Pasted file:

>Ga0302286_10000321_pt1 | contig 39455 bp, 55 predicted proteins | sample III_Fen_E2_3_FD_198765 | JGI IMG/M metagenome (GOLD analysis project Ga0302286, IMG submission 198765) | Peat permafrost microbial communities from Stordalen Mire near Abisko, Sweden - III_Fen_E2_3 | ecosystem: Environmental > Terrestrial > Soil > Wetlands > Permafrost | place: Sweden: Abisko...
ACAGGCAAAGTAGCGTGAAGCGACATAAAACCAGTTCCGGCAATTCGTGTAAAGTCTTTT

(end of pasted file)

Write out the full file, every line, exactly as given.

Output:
>Ga0302286_10000321_pt1 | contig 39455 bp, 55 predicted proteins | sample III_Fen_E2_3_FD_198765 | JGI IMG/M metagenome (GOLD analysis project Ga0302286, IMG submission 198765) | Peat permafrost microbial communities from Stordalen Mire near Abisko, Sweden - III_Fen_E2_3 | ecosystem: Environmental > Terrestrial > Soil > Wetlands > Permafrost | place: Sweden: Abisko...
ACAGGCAAAGTAGCGTGAAGCGACATAAAACCAGTTCCGGCAATTCGTGTAAAGTCTTTT